APOBEC3G oligomerization is associated with the inhibition of both Alu and LINE-1 retrotransposition.
ABSTRACT: Alu and LINE-1 (L1), which constitute ~11% and ~17% of the human genome, respectively, are transposable non-LTR retroelements. They transpose not only in germ cells but also in somatic cells, occasionally causing cancer. We have previously demonstrated that antiretroviral restriction factors, human APOBEC3 (hA3) proteins (A-H), differentially inhibit L1 retrotransposition. In this present study, we found that hA3 members also restrict Alu retrotransposition at differential levels that correlate with those observed previously for L1 inhibition. Through deletion analyses based on the best-characterized hA3 member human APOBEC3G (hA3G), its N-terminal 30 amino acids were required for its inhibitory activity against Alu retrotransposition. The inhibitory effect of hA3G on Alu retrotransposition was associated with its oligomerization that was affected by the deletion of its N-terminal 30 amino acids. Through structural modeling, the amino acids 24 to 28 of hA3G were predicted to be located at the interface of the dimer. The mutation of these residues resulted in abrogated hA3G oligomerization, and consistently abolished the inhibitory activity of hA3G against Alu retrotransposition. Importantly, the anti-L1 activity of hA3G was also associated with hA3G oligomerization. These results suggest that the inhibitory activities of hA3G against Alu and L1 retrotransposition might involve a common mechanism.
Project description:Long interspersed element 1 (L1) is the only currently active autonomous retroelement in the human genome. Along with the parasitic SVA and short interspersed element Alu, L1 is the source of DNA damage induced by retrotransposition: a copy-and-paste process that has the potential to disrupt gene function and cause human disease. The retrotransposition process is dependent upon the ORF2 protein (ORF2p). However, it is unknown whether most of the protein is important for retrotransposition. In particular, other than the Cys motif, the C terminus of the protein has not been intensely examined in the context of retrotransposition. Using evolutionary analysis and the Alu retrotransposition assay, we sought to identify additional amino acids in the C terminus important for retrotransposition. Here, we demonstrate that Gal4-tagged and untagged C-terminally truncated ORF2p fragments possess residual potential to drive Alu retrotransposition. Using sight-directed mutagenesis we identify that while the Y1180 amino acid is important for ORF2p- and L1-driven Alu retrotransposition, a mutation at this position improves L1 retrotransposition. Even though the mechanism of the contribution of Y1180 to Alu and L1 mobilization remains unknown, experimental evidence rules out its direct involvement in the ability of the ORF2p reverse transcriptase to generate complementary DNA. Additionally, our data support that ORF2p amino acids 1180 and 1250-1262 may be involved in the reported ORF1p-mediated increase in ORF2p-driven Alu retrotransposition.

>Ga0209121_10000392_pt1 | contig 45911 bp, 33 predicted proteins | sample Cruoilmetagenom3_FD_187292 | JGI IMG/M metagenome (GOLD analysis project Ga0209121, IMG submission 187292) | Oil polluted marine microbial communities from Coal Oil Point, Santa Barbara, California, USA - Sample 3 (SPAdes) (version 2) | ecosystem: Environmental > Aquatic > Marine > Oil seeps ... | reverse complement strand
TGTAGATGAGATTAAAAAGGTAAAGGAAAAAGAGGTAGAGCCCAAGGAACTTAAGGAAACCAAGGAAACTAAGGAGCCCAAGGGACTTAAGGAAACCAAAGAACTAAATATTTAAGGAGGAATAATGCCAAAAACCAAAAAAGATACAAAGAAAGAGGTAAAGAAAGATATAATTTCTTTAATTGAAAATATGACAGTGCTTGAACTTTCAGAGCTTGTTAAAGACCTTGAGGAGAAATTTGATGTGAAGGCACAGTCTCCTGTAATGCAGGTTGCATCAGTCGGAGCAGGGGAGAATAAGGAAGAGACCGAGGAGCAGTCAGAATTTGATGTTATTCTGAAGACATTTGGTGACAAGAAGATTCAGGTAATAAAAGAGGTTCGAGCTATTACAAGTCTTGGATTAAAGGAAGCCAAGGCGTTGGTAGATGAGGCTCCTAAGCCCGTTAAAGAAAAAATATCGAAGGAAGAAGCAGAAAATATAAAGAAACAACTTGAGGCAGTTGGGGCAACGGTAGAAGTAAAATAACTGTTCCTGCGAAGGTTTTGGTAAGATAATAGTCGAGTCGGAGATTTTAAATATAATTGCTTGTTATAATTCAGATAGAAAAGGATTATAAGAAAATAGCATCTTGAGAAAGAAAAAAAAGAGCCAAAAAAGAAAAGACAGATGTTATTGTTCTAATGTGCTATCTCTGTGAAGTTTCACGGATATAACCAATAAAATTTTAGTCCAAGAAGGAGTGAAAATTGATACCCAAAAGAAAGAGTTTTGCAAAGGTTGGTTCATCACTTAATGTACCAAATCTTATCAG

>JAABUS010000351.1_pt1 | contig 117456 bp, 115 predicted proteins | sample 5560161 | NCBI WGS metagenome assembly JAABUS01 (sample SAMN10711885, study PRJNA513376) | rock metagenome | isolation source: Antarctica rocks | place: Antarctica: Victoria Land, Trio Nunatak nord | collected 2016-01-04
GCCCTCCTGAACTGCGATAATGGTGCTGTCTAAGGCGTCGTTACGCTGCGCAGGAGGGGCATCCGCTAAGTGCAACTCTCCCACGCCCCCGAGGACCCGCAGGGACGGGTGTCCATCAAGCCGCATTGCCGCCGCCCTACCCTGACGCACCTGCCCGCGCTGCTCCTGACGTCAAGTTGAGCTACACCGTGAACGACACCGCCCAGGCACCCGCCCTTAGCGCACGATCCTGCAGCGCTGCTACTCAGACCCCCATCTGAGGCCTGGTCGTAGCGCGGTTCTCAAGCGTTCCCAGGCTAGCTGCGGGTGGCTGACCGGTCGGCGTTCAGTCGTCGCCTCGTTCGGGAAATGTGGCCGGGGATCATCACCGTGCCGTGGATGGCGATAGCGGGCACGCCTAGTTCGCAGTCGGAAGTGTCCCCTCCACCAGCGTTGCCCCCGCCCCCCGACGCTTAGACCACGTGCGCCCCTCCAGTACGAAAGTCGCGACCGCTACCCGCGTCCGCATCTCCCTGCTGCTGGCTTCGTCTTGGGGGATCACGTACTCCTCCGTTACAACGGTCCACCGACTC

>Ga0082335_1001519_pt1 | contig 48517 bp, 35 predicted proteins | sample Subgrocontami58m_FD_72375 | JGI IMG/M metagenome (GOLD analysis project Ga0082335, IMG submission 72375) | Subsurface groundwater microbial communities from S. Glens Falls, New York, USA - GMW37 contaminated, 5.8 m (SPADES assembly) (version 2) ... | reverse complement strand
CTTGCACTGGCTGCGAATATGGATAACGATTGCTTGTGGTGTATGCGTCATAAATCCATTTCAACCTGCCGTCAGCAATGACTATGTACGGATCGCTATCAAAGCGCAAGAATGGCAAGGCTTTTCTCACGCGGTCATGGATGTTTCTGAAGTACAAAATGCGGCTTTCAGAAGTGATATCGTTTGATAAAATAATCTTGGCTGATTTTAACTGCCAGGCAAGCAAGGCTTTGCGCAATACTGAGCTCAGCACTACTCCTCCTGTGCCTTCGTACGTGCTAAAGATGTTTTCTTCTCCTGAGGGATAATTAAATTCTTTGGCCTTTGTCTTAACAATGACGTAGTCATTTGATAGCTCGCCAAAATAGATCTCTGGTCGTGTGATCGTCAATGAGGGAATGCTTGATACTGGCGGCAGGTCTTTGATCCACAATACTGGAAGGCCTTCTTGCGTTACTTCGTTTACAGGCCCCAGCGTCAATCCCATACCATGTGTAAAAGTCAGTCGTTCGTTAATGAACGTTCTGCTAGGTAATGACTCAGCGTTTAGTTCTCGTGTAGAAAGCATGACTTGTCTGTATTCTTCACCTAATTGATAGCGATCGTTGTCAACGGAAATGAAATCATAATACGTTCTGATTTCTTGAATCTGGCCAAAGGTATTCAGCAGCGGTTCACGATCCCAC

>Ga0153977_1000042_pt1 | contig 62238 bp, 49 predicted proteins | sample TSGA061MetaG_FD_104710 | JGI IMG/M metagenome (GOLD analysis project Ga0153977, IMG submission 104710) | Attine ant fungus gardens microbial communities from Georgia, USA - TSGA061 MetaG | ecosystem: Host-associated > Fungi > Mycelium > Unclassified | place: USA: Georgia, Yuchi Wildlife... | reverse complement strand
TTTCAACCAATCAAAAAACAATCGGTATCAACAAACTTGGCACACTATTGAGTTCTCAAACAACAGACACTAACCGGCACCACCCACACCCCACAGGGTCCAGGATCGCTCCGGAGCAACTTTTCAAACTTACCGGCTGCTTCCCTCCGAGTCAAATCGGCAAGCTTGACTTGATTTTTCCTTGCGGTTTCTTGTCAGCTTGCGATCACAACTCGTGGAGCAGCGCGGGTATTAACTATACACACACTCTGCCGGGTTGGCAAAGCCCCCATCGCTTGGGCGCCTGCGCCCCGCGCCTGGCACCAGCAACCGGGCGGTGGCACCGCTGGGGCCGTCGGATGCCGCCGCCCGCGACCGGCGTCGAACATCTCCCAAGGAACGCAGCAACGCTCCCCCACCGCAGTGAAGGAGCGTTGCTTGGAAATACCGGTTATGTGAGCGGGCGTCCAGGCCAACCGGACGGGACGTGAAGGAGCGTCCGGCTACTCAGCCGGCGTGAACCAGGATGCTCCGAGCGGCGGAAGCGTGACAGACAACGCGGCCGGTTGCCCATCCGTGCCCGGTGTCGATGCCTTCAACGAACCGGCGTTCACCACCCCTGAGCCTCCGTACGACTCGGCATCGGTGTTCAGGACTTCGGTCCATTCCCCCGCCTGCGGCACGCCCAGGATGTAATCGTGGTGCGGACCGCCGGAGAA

Project description:Long Interspersed Element 1 (LINE-1 or L1) is capable of causing genomic instability through the activity of the L1 ORF2 protein (ORF2p). This protein contains endonuclease (EN) and reverse transcriptase (RT) domains that are necessary for the retrotransposition of L1 and the Short Interspersed Element (SINE) Alu. The functional importance of approximately 50% of the ORF2p molecule remains unknown, but some of these sequences could play a role in retrotransposition, or be necessary for the enzymatic activities of the EN and/or RT domains. Conventional approaches using the full-length, contiguous ORF2p make it difficult to study the involvement of these unannotated sequences in the function of L1 ORF2p. Our lab has developed a Bipartile Alu Retrotransposition (BAR) assay that relies on separate truncated ORF2p fragments: an EN-containing and an RT-containing fragment. We validated the utility of this method for studying the ORF2p function in retrotransposition by assessing the effect of expression levels and previously characterized mutations on BAR. Using BAR, we identified two pairs of amino acids important for retrotransposition, an FF and a WD. The WD appears to play a role in cDNA synthesis by the ORF2p molecule, despite being outside the canonical RT domain.